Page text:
What Does Lifting “Heavy” Mean, Exactly?

I am THRILLED to see the words “lift heavy” in the media and on blogs and websites almost daily.

You know that you need to be strength training. And that means you need to be using weights that truly challenge you.

We now have tons of proven research that shows strength training is a powerful tool in the fight against

  • Obesity
  • Diabetes
  • Heart Disease
  • Stroke
  • Depression

Additionally, effective strength training turns your metabolism into a machine. Imagine being able to speed things up so that you can burn fat better. Imagine having more energy, fewer aches and pains, and feeling like a rock star more often. THAT is what strength training can do for you.

As you know, I am deeply passionate about helping women to feel strong on all levels – physically, mentally, spiritually and emotionally. And I know, without a shadow of doubt, that proper strength training will help you.

So, what is “proper” strength training?

It all comes down to lifting “heavy.” And that desperately needs clarification. Many of my clients misunderstand exactly what it means to lift “heavy.”

In today’s video below, I share with you some notes on how to “lift heavy” in an effective way that makes you strong, without unnecessary gains in size. I also give you some benchmarks for strength on five exercises. This will help you to know if your strength is up to speed and where you “should” be.

Click on the image below to determine if your strength is where it needs to be in order to capture all of the benefits of strength training.

PS! I reserve exclusive content for the Women’s Strength Nation email update. If you want to receive more info that isn’t shared here on the blog, use the sign up form at the top right of this page to enter your first name and email address. Then stay tuned every other week for insights on becoming stronger inside and out.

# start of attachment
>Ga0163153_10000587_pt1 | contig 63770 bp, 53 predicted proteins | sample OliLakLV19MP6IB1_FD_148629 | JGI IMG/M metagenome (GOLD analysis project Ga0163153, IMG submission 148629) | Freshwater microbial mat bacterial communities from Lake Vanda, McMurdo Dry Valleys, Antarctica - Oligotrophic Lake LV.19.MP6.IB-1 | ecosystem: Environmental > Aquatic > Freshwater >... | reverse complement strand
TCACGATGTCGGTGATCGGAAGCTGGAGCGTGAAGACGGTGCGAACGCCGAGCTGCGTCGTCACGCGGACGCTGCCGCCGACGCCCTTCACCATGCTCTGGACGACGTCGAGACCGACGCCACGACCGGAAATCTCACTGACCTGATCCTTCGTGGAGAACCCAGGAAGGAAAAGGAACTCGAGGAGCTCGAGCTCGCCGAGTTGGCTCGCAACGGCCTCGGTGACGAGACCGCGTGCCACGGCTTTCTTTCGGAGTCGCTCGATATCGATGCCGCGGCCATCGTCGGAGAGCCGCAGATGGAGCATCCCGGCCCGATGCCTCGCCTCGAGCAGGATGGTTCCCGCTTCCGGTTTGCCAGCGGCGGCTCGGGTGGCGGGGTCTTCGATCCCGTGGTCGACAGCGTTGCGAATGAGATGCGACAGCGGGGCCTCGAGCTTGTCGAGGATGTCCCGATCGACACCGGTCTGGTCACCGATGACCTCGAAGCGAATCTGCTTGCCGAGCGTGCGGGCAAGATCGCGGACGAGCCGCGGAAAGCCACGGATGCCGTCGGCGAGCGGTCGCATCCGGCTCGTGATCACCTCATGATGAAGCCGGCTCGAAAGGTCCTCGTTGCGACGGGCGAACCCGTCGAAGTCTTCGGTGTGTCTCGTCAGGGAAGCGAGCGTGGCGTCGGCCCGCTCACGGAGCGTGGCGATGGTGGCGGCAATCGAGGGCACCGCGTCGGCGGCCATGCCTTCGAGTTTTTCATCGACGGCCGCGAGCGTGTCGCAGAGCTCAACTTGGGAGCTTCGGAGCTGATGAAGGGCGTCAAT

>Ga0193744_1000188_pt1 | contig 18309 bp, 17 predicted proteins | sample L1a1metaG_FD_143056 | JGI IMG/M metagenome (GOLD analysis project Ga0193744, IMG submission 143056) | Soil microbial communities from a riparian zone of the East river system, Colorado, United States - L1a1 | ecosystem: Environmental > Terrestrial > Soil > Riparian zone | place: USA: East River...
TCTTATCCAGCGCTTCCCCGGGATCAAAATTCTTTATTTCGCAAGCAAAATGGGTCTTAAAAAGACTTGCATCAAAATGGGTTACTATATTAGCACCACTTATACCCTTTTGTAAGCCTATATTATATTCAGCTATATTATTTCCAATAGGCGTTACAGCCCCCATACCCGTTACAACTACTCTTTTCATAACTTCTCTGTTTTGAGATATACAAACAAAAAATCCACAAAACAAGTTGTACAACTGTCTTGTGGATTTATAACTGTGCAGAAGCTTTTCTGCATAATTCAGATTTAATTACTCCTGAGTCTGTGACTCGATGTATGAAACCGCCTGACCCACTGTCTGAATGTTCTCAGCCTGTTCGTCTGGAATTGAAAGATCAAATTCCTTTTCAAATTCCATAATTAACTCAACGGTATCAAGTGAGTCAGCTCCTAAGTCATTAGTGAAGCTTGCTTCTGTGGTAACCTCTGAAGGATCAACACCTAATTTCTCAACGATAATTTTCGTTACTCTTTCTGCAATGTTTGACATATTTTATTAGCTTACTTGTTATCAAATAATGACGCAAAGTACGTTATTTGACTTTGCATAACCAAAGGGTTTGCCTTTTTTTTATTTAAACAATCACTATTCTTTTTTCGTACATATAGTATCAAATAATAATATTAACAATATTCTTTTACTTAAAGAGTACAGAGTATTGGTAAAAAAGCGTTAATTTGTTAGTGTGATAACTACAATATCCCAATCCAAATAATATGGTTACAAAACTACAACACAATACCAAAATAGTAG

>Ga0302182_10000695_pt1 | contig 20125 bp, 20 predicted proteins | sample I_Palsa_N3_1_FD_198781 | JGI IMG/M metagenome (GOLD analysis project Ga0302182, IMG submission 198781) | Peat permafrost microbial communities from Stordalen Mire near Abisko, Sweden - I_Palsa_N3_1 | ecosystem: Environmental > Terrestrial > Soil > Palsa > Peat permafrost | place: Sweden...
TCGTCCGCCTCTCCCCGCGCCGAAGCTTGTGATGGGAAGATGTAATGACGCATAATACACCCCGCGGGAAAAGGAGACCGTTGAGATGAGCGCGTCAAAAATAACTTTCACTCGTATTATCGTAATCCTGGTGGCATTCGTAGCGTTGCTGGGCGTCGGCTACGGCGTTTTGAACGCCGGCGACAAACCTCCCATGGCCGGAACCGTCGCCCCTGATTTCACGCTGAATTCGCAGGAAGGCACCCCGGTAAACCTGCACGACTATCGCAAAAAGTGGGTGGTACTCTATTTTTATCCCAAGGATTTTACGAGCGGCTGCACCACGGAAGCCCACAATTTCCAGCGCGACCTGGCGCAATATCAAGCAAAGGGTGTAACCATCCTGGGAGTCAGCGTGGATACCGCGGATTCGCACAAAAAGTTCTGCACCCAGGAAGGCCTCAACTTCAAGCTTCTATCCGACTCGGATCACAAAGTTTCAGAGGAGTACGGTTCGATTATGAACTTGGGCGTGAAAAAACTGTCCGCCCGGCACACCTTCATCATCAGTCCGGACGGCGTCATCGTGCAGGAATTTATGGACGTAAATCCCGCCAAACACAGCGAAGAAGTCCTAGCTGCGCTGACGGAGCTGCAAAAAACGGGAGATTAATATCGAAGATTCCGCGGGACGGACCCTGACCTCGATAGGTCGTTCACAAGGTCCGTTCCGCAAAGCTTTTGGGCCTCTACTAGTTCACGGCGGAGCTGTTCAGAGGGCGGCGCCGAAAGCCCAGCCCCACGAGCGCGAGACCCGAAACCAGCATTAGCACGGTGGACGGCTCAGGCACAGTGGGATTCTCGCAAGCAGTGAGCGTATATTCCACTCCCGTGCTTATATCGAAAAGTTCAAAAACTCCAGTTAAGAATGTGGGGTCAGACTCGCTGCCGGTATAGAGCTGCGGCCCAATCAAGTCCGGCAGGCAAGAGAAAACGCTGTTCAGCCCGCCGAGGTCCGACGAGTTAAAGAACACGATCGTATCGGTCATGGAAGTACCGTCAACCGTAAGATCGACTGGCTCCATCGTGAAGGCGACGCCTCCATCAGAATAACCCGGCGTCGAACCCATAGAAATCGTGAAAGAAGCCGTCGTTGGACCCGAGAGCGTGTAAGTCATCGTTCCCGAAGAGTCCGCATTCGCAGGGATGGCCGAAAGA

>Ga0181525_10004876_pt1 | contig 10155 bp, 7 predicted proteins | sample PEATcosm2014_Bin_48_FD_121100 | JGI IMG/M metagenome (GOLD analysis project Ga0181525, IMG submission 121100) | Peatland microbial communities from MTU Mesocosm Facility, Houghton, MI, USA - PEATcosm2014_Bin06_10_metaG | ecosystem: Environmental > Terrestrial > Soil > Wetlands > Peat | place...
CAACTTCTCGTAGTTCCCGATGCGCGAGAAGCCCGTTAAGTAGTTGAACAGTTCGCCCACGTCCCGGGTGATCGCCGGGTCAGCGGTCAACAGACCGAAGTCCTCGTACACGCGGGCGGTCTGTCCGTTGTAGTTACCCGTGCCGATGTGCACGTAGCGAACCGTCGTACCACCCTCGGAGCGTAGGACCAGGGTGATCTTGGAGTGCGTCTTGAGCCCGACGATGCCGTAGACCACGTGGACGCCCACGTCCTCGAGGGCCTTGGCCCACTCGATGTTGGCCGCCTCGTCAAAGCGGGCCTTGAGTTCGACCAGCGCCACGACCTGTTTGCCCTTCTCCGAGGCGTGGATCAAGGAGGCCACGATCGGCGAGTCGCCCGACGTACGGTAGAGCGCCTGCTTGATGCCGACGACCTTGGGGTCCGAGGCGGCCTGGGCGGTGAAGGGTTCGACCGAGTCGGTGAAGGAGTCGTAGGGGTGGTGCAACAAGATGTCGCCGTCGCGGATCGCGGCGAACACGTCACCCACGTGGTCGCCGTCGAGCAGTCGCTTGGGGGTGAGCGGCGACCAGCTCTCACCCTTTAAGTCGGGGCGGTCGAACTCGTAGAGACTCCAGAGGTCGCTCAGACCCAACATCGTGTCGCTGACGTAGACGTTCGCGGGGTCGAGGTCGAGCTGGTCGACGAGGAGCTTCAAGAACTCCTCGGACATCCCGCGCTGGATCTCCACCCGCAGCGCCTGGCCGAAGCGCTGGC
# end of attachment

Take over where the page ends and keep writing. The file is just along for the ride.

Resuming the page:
Women’s Strength Nation is committed to improving the ratio of women to men strength training around the world. You can Join the Movement by sharing your thoughts and questions below. Your thoughts and ideas may help another woman’s journey. Please join the conversation and leave a comment below!

And lastly,

Today’s #Strengthspo

“And when you become a diamond, you will see why life had to pressure you.”

Stay strong, friend.  

Want to hear even more on this topic? Be sure to check out my LIVE with Holly HERE!

10 replies
  1. Andi
    Andi says:

    Dear Holly,
    I’ve been wondering what you would say is the age range of the audience that you are aiming to reach?
    Thank you,

  2. Kheila
    Kheila says:

    that’s so good to know because sometimes I feel like I’m not lifting heavy because the weight is not that much. But really if I’m struggling on the last two then I am on the right path. thank you!

    • Some guy
      Some guy says:

      You can always struggle on the last two. The question is, are you doing sets of 8 or 40?

      Heavy typically means failing between 5-12.

      • Holly
        Holly says:

        Agreed! And, for the women in my community, I like to teach that as long as you are overloading your current strength ability, you will improve strength. Most often I suggest rep schemes around 10-15, with weight loads where the last two are really hard. Thanks so much for contributing to the conversation here!

  3. Lisa Alexander
    Lisa Alexander says:

    I’ve read the book. I’ve been doing upper body enough to see change in my arms, and I welcome the look. I want to keep going, and I want to see change as well as have more strength. HOWEVER,IF I reach a point in which I think I’m looking too muscular as a female how would I tone my muscles down?

  4. Carmen Moran
    Carmen Moran says:

    I have been wondering about this exactly, what is lifting heavy? You’ve answered this perfectly. And I appreciate the benchmarks too!

  5. Lesslee ANN Dolan
    Lesslee ANN Dolan says:

    Holly, can you explain what you mean by the first exercise, Barbell at 40 pounds, what type of barbell exercise? Thank you, Lesslee

  6. Brooke
    Brooke says:

    I read the book and began lifting in Sept 2017. I’ve been vey disciplined and consistent w/ workouts. I am an Easy Gainer and have packed on a ton of muscle. Although I love how strong I feel, I look too “thick” and bulky. How can I maintain the progress I’ve made in strength and endurance and slim down? I would prefer a leaner look.


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